RIVERSIDE — Victor Lozada unexpectedly took the witness stand today to refute prosecutors’ accusations that he participated in a 2003 plot to rob and murder an 18-year-old Ontario woman.

According to Lozada’s testimony, he granted two friends a series of favors — mainly car rides — in the course of his friends’ murder plot, unknowingly involving himself on Aug. 15, 2003 in the brutal robbery, rape and slaying of Jessica de la Torre.

A prosecutor told jurors last week that Lozada, 35, was a key “team member” in De la Torre’s slaying, helping his friends plan and carry out the crime. Lozada is charged with murder.

The other two men blamed for De la Torre’s killing — Jesus Penuelas and Sergio Arias — have both been convicted of murder. Penuelas was sentenced to death, and Arias to life in prison without the possibility of parole.

Today was the first time Lozada has testified in his defense, opting to remain silent during two previous murder trials — both of which ended in mistrials after juries deadlocked 11-1 in favor of guilty verdicts.

Lozada was set to testify Wednesday, but at the last moment opted not to because he feared cross-examination, said his defense attorney, Mike Schaaf.

Lozada testified today that the day before De la Torre’s killing, Penuelas asked him for a ride the following day to the corner of Mountain Avenue and Francis Street in Ontario.

“The only thing they said they were going to do was get a job,” Lozada testified in Riverside Superior Court.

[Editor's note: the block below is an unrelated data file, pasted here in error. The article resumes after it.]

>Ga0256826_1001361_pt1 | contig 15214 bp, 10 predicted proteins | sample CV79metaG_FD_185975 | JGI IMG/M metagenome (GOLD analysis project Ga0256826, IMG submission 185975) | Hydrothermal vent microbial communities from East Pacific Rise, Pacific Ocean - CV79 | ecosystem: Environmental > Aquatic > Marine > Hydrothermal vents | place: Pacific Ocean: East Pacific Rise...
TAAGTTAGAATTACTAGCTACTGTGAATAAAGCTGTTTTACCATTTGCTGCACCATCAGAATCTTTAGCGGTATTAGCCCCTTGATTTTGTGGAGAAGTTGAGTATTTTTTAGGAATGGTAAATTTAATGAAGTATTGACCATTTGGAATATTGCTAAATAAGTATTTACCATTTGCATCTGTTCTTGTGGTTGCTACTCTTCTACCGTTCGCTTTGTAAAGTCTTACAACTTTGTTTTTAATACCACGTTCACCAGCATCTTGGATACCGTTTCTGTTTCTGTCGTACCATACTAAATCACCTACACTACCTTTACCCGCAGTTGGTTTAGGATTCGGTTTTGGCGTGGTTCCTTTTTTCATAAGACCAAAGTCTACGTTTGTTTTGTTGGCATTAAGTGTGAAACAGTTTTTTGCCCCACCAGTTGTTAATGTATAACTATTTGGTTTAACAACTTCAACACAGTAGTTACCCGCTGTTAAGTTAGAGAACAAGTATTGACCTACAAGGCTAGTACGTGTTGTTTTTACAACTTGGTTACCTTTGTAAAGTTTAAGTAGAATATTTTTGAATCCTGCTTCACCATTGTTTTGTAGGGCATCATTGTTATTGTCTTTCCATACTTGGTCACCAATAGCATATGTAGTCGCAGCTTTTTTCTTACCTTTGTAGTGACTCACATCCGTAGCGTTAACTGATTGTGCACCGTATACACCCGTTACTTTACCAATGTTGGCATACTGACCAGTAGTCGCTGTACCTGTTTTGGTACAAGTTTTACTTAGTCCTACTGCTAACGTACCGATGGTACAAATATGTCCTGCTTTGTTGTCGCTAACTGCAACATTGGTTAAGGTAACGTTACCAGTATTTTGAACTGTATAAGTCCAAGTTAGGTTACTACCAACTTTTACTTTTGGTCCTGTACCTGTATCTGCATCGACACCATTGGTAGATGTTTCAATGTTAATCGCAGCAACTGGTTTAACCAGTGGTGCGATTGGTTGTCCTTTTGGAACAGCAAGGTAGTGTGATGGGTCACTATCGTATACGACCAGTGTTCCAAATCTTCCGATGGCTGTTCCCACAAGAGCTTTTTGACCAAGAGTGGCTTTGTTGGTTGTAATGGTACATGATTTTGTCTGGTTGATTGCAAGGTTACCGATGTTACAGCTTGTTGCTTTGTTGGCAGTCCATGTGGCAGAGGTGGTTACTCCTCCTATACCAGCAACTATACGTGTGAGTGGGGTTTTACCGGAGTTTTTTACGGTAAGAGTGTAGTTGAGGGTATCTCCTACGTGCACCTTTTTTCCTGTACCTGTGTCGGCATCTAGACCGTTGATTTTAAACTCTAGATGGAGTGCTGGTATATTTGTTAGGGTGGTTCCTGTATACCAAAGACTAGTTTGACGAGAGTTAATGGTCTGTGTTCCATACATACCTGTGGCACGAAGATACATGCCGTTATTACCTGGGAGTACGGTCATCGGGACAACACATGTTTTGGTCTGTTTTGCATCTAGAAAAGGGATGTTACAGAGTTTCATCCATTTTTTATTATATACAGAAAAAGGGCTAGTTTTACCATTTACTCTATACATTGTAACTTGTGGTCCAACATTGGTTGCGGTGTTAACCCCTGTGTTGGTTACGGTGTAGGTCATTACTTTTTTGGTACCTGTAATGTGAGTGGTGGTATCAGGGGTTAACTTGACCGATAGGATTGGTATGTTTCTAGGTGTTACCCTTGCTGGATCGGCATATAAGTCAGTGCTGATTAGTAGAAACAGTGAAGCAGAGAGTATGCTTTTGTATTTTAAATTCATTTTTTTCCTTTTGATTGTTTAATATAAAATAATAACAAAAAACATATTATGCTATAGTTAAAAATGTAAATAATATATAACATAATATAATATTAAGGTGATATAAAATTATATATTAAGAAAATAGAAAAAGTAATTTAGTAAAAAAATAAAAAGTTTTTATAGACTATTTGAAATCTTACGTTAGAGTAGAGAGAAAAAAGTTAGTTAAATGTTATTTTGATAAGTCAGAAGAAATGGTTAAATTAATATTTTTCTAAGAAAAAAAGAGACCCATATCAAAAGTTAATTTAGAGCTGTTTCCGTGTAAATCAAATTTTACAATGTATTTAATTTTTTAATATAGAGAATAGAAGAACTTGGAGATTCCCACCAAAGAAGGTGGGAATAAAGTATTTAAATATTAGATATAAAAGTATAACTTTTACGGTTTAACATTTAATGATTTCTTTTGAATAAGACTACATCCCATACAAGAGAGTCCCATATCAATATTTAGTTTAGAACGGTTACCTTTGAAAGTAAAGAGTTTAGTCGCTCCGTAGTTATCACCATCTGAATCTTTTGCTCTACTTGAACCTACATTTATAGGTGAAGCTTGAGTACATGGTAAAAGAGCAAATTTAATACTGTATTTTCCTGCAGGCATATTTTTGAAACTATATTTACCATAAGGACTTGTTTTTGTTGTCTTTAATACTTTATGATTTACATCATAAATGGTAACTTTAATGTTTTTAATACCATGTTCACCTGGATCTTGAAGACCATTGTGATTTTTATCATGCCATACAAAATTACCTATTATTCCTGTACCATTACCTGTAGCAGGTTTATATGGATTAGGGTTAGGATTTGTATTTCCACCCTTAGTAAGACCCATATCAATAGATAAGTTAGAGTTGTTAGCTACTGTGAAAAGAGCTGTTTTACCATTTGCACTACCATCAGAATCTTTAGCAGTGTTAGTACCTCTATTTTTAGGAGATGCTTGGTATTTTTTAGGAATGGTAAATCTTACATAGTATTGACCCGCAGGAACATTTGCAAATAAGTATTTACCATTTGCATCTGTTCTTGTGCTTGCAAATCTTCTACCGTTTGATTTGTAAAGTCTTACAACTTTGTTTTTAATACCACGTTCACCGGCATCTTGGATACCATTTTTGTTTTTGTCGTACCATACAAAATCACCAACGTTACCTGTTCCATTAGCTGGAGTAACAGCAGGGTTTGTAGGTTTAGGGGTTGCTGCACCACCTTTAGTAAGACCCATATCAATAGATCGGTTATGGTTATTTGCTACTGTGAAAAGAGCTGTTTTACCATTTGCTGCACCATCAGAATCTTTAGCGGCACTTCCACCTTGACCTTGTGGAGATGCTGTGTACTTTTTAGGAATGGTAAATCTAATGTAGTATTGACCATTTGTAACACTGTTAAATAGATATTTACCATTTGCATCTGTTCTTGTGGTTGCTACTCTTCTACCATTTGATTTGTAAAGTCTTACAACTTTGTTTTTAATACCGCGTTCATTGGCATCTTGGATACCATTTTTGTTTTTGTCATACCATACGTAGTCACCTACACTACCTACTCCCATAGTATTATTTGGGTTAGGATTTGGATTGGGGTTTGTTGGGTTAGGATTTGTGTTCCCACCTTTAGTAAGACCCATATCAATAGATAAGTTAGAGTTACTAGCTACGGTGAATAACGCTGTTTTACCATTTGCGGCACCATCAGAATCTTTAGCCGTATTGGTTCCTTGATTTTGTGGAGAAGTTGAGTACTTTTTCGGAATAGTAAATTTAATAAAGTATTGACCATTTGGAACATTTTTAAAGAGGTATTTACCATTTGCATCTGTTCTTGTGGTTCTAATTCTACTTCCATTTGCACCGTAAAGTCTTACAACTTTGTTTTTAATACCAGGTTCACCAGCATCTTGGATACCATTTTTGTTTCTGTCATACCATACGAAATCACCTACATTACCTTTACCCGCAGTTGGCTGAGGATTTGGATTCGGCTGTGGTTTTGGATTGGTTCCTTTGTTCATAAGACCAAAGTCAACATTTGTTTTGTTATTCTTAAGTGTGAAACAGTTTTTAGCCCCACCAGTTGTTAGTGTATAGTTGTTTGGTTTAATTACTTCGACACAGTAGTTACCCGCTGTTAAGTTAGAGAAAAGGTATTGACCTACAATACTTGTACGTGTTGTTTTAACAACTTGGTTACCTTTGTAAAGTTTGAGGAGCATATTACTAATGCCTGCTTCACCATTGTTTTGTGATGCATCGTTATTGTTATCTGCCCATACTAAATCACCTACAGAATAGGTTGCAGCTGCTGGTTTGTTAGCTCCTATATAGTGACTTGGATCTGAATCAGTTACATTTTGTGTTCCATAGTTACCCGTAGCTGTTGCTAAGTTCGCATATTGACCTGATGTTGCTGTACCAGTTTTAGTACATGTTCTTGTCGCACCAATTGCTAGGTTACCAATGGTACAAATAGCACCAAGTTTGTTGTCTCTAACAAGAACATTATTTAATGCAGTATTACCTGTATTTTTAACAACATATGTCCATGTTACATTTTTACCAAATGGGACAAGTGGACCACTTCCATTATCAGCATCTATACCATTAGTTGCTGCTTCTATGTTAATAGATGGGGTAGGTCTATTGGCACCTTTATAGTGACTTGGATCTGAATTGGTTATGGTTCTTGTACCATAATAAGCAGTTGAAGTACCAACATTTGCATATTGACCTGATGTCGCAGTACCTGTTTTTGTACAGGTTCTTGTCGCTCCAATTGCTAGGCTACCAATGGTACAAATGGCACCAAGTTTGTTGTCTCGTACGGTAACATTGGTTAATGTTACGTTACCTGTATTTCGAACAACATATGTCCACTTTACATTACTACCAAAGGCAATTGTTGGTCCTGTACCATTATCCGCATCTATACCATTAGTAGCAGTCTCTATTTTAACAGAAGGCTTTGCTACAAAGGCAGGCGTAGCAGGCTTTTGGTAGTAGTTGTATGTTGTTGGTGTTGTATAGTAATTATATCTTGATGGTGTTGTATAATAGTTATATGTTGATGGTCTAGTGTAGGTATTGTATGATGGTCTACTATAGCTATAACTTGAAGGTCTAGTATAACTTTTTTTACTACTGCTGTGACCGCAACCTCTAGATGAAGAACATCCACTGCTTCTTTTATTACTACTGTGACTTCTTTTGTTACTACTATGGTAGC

Lozada said that when he dropped off the men near the intersection the following day, he had no knowledge of what would follow.

According to prosecutors, Penuelas and Arias walked from the drop-off point to De la Torre’s house, where she was home alone. They’re accused of plotting to rob her of $7,000 her father had saved.

After they arrived at De la Torre’s home, Penuelas and Arias tied up the woman, stole her ATM card and jabbed her with a knife until she told them her PIN number, according to prosecutors.

Arias then left the home to try to use the card — he was unsuccessful — and while he was gone Penuelas raped the woman, beat her unconscious and threw her in the trunk of her father’s car, according to prosecutors.

He then stole the car and drove it to the home in Upland that Lozada shared with Arias and one other man.

Lozada testified today that he had just returned home from his job at a Chino dairy, where he milked cows, when Penuelas arrived in the car and asked him for help unloading stereo equipment.

Lozada told jurors that he didn’t know the equipment or the car had been stolen. Penuelas told him not to ask questions, Lozada testified. He also denied hearing De la Torre make any sounds from the trunk, where she was bound.

“I never heard a thing,” said Lozada, a Mexico native who was assisted in court by a Spanish-language interpreter. “I never knew a thing.”